Washington Redskins Rookies Forecast

By Charlie Campbell – @draftcampbell

Solid Starter

Ryan Anderson, LB, Alabama – Round 2
The Redskins’ draft class featured a lot of players who were excellent on tape and very impressive during their college football careers. Anderson is not a workout warrior or a guy who is a standout at the weigh-in, but he is a pure football player who is a violent defender and makes a ton of clutch plays. Given his experience at Alabama, Anderson should step in soon and become a quality starter for the Redskins.

Anderson (6-2, 258) is a tough edge defender who is a well-rounded player. He is a dangerous pass-rusher off the edge with violent heavy hands, quickness to get upfield, and functional strength to shed blocks. Anderson has a real knack for getting to the quarterback with good play recognition to get himself in position to make big plays. Anderson isn’t a pass-coverage linebacker, but his primary function will be to rush the passer off the edge. He is very instinctive and finds a way to make plays.

As a run defender, Anderson is tough on tight ends and is capable of shedding blocks to get in on tackles. He is reliable to fill his gap and also will fire upfield to blow up runs in the backfield. Anderson is a balanced and well-rounded defender.

Here is how one top scout broke down Anderson for WalterFootball.com,

    “There’s a clear fit for Anderson in the NFL. If a 4-3 team drafts him, he’s a 6-foot-2, 255-260-pound right defensive end in a seven- or nine-technique. In a 3-4, he’s a Sam linebacker who can beat up tight ends in the run game and rush from a nine-technique. His role has been carved out for decades. He catches some flack because of his lack of length, but he’s still got better length than Melvin Ingram coming out. Anderson is a deceptively good athlete; you often see him arriving at the same time as Tim Williams on tape. Anderson is just smoother, and Williams is twitchier. Anderson has got such explosive hands and is probably the strongest [line]backer in this class. New England is historic for taking guys like him in late [Round 1]. His production and play would justify it as well. He’s just a good all-around football player and a true alpha leader. If he had 33.5-inch arms, he’d be in that [No.] 20-32 pick discussion.”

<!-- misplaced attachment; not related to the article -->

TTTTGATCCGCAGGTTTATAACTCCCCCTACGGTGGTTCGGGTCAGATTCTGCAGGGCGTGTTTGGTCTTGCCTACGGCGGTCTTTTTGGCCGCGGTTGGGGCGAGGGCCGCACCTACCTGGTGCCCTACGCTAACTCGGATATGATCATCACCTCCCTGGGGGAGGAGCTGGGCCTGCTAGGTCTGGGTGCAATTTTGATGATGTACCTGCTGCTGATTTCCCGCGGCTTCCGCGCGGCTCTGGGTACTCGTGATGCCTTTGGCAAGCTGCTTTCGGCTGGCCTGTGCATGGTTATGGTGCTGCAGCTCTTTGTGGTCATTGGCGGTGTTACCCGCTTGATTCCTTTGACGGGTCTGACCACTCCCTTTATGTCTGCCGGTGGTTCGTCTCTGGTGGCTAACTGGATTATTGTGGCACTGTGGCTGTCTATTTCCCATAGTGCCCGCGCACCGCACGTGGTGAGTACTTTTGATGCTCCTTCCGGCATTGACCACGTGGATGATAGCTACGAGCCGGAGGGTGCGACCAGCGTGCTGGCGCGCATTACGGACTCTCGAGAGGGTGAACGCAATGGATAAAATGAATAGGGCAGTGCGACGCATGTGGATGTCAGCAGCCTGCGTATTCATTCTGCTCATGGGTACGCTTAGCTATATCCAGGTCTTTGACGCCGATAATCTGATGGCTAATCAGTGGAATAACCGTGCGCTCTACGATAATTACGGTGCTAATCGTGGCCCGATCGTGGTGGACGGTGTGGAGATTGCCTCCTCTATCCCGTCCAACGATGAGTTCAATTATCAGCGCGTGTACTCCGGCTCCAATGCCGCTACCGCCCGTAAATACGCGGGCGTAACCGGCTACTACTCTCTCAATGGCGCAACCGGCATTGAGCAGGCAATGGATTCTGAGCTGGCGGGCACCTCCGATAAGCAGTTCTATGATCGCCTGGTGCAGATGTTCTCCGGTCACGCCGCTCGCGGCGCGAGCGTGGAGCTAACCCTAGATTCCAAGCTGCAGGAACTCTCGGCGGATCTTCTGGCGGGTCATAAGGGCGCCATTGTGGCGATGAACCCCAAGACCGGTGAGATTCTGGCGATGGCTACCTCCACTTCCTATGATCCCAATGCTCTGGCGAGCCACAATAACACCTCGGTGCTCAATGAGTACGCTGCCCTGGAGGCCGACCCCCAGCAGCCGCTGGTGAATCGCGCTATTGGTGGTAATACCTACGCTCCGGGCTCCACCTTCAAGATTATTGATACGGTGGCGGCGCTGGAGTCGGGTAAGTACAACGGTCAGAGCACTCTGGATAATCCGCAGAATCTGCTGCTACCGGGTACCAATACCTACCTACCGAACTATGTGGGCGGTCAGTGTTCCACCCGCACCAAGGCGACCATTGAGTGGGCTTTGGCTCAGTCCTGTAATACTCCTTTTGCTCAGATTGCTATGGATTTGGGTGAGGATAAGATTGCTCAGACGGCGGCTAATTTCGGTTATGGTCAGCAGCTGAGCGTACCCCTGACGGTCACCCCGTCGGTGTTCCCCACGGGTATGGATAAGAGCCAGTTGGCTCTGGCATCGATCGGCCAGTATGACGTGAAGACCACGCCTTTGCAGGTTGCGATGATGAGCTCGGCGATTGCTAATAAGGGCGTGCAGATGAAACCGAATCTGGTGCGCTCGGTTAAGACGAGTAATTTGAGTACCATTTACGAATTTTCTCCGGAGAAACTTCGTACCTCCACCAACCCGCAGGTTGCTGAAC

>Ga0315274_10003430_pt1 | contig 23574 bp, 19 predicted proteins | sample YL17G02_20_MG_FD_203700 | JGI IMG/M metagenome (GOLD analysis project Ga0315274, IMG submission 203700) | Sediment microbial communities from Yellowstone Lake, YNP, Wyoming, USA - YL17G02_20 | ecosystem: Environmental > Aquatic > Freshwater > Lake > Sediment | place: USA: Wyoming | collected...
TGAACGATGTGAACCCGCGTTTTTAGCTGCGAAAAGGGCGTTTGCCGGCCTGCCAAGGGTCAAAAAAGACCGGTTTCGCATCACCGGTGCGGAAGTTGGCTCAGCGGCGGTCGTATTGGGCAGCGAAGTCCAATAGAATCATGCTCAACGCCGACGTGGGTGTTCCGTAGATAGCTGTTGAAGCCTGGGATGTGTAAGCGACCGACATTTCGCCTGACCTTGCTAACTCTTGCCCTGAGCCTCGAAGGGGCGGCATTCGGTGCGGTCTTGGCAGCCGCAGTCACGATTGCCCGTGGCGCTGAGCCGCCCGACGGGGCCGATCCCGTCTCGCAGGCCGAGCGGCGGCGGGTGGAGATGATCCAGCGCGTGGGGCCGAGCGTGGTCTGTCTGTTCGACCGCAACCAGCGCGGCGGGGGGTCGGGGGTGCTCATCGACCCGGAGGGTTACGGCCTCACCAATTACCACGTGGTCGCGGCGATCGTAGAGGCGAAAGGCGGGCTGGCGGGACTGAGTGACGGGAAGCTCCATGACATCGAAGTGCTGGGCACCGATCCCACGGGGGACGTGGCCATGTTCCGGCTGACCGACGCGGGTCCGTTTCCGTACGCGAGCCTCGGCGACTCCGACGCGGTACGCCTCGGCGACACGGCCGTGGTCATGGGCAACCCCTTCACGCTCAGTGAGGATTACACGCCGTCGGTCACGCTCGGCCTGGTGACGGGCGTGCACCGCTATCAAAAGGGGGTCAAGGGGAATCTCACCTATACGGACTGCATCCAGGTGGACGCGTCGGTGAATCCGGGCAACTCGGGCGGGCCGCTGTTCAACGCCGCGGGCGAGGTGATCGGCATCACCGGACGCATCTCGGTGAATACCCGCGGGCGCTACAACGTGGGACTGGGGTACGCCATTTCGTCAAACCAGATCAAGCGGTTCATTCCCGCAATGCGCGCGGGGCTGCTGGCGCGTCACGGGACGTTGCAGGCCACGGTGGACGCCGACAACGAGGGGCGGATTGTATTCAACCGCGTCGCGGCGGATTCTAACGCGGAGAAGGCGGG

As a senior, Anderson put together impressive games with huge plays against USC, Ole Miss, Auburn, Washington and many other opponents to help his team to victories. I think that Anderson will be a tough outside linebacker for the Redskins across from Ryan Kerrigan. I believe that Anderson will set a tough edge and be a solid starter throughout his NFL career.

2016: Josh Doctson, WR
2015: Preston Smith, DE
2014: Trent Murphy, DE
2013: Phillip Thomas, S

Most Likely To Bust

Montae Nicholson, S, Michigan State – Round 4
This was a really hard decision for me because I loved the Redskins’ draft, and they were my pick for the best draft class in the NFL. I also like the potential that Nicholson has as he is a big, fast safety who has the skill set to do everything asked of an NFL safety. He has some shaky instincts, however, and as a result, I think he has the most bust potential of Washington’s picks in the first four rounds of the 2017 NFL Draft.

The 6-foot-2, 219-pounder is big to tackle NFL backs and be the eighth man in the box. He also has the speed to cover a lot of ground in the deep part of the field, yet the size to match up against big wide receivers and receiving tight ends. Nicholson produced well the past two years as well. As a junior, he recorded 89 tackles with two passes broken up and one interception. Nicholson had a quality sophomore season with 83 tackles, two passes broken up and three interceptions. He was a surprise early entry into the 2017 NFL Draft, and perhaps, he should have returned for his senior year.